I'm reading up on NP hard problems in Unit Disk graphs. I'd like to point out i'm fairly new to this NP hard stuff so i'm trying to get around how to prove something is NP hard.


The following lemma 2.1 is used

Lemma 2.1 (Valiant [19]). A planar graph $G$ with maximum degree 4 can be embedded in the plane using $O(|V|)$ area in such a way that its vertices are at integer coordinates and its edges are drawn so that they are made up of line segments of the form $x=i$ or $y=j$,for integers $i$ and $j$.

So in particular i'm now reading the section on UD vertex cover being NP hard (page 172)

THEOREM: UD Vertex cover is NP-Complete

Proof. The reduction is from PLANAR VERTEX COVER with maximum degree 3, which was shown NP-complete in [4]. As before, we transform the planar graph $G$ with maximum degree 3 to a unit disk graph $G’$ such that $G$ has a vertex cover $S$ with $|S|\leq k$ if and only if $G’$ has a vertex cover $S’$ with $|S'|\leq k’$.

We draw $G$ in the plane using Lemma 2.1. We then replace each edge $\{u, v\}$ by a path having an even number $2k_{uv}$,, of intermediate vertices, in such a way that an intersection model can be constructed. (This is clearly easy to do. Note, however, that a grid graph embedding will not be possible unless G is bipartite, which is why this construction does not work for grid graphs.) It is straightforward to verify that $G$ has a vertex cover $S$ such that $|S| <k$ if and only if $G’$ has a vertex cover $S’$ such that $|S'|\leq k+\sum_{uv \in E(G)} K_{uv}$.

In trying to digest the proof i have the following questions.

  1. How are the disks in $G'$ placed on the edges of $G$? It says they form a path so would each disk added have two other neighbours in front and behind of it or could some be say stacked almost on top of each other.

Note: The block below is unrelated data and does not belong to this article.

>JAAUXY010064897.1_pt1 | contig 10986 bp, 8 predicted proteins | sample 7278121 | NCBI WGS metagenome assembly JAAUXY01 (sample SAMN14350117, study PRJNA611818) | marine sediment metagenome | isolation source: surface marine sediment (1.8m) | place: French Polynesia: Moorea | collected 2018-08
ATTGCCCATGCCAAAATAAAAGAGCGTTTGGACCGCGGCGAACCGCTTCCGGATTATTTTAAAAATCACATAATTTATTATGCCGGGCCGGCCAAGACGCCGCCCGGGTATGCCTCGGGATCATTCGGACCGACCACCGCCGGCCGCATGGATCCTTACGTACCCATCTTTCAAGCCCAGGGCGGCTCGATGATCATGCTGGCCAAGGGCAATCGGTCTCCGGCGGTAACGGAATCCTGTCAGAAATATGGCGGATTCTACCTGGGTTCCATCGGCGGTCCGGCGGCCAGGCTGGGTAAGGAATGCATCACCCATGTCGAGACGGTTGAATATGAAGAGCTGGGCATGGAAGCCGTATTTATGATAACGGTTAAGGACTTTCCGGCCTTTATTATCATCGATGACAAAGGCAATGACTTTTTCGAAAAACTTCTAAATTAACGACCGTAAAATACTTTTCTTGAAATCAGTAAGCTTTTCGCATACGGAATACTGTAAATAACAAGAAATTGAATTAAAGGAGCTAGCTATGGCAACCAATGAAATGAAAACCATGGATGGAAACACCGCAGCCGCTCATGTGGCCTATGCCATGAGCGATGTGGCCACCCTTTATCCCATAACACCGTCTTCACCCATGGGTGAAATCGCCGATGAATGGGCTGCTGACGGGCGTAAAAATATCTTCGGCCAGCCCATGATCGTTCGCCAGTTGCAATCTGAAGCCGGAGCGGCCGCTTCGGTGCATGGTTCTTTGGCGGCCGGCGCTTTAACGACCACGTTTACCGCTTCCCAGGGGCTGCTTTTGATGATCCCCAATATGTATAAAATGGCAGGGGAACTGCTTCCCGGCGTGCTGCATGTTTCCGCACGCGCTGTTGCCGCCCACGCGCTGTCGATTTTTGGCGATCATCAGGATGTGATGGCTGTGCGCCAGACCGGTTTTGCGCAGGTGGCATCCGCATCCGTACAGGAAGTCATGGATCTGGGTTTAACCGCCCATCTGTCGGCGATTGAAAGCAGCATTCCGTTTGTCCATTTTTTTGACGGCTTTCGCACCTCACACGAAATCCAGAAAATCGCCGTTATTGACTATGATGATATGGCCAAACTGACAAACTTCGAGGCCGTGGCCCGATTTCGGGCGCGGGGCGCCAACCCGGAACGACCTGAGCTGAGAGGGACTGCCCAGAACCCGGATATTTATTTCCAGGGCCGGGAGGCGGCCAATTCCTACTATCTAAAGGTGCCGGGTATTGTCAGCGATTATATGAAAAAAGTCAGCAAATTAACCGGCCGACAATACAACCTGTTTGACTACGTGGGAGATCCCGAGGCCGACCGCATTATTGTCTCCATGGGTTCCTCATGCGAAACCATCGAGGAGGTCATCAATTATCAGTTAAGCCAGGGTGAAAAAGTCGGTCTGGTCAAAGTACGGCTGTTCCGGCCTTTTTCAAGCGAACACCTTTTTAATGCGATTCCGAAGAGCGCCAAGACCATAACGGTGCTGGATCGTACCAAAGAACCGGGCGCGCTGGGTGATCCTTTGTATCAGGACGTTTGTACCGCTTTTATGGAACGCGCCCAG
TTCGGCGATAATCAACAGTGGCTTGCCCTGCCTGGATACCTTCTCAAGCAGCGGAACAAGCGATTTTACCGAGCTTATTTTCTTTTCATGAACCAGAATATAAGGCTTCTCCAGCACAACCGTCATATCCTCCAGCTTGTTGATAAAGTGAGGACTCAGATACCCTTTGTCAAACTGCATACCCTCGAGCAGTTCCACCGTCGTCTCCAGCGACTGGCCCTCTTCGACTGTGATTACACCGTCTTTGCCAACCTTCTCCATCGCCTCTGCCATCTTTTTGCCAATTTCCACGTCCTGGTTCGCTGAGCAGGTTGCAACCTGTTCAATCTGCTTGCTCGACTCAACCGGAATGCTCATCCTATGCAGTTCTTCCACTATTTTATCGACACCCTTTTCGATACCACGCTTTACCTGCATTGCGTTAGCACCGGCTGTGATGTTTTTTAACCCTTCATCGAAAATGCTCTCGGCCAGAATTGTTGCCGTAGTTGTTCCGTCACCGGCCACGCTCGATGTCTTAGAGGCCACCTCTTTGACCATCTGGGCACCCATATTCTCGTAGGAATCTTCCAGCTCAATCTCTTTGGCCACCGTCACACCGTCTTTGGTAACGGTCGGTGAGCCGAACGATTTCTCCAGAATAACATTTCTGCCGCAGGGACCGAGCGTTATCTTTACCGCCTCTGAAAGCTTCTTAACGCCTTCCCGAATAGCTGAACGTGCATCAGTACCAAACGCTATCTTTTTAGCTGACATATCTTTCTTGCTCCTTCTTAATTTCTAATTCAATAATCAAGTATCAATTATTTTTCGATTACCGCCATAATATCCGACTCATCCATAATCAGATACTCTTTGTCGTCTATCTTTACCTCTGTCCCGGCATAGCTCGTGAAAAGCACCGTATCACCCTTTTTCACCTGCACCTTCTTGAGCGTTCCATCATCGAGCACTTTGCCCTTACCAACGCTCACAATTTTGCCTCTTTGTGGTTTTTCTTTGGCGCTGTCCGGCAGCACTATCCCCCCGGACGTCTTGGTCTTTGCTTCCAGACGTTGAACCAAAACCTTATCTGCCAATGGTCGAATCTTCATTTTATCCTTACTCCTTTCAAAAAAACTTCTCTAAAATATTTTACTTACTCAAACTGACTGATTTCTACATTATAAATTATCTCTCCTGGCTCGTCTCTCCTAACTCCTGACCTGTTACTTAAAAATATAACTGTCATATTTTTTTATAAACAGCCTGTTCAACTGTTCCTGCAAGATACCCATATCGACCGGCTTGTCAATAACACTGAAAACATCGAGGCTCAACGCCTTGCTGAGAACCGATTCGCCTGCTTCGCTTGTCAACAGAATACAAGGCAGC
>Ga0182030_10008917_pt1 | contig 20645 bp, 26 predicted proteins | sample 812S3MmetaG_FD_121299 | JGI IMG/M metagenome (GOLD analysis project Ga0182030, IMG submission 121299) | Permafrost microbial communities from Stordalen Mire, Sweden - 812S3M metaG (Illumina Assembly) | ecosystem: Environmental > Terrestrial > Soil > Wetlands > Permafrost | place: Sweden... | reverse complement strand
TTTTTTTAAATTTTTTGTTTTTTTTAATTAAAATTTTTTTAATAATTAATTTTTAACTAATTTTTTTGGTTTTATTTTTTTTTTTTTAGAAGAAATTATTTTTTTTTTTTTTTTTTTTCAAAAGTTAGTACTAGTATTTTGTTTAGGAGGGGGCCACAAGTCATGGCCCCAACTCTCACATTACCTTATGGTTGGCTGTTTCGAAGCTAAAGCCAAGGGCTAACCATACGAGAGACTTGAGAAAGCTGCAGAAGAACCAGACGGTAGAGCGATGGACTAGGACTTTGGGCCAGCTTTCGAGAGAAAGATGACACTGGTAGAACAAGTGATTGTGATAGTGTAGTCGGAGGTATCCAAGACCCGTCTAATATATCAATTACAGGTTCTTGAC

2. Why can a grid graph not be embedded? Technically we can transform a planar graph into a grid like structure using lemma 2.1 so why cannot we just add intermediate points on the edges of $G$ to form a grid? I'm especially interested in this question because i would like to know why this technique cannot be reapplied in other cases?


1 Answer 1

  1. As you want. You can take the disks to be tangent minus a tiny something, or stacked plus a tiny bit. As long as $k_{u,v}$ is big enough, both should work.

  2. The comment between parenthesis is a bit vague. A way to understand this that makes sense is the following: Lemma 2.1 allows you to embed every planar graph such that the vertices are placed on a grid. This is probably what they call a grid graph. The comment just points out that this grid graph is not by itself a good starting point for an intersection model with union disks: for example in the poor following ascii example, linking the vertices with unit disks on the first line without touching the ones below is impossible



Hence the need to subdivide the edges.

Edit following the comments. It seems that a grid graph is actually a constraint on the embedding: if we call a grid graph embedding a UD graph with integer coordinates and radii 1/2, then every such embedding is bipartite, so the initial graph must be bipartite as well. This is in my opinion just what they mean in this parenthesis. On the other hand, by subdiving the edges, you can make the graph bipartite, and by choosing the radii small enough (or equivalently by scaling the grid), you do obtain a grid graph embedding of this subdivided graph.

  • $\begingroup$ As far as I am aware a grid graph is a graph where only neighbouring vertices are connected (i.e they have Euclidean distance one) does this change anything? $\endgroup$ Nov 17, 2014 at 16:58
  • $\begingroup$ This is probably not the definition used here since any such grid graph is bipartite, which is considered as an exception in their paragraph. $\endgroup$
    – Arnaud
    Nov 18, 2014 at 0:14
  • $\begingroup$ Yes I was thinking the same thing, and you are right grid graphs are defined as unit disk graphs where vertices take integer co-ordinates with radius 1/2 $\endgroup$ Nov 18, 2014 at 11:01
  • $\begingroup$ So just to clarify the graph they obtain by embedding the planar graph into a grid and then adding unit disks onto the edges is NOT in general a grid graph, unless the initial planar graph is bipartite? $\endgroup$ Nov 18, 2014 at 11:24
  • $\begingroup$ @PavanSangha See edit. $\endgroup$
    – Arnaud
    Nov 18, 2014 at 13:36

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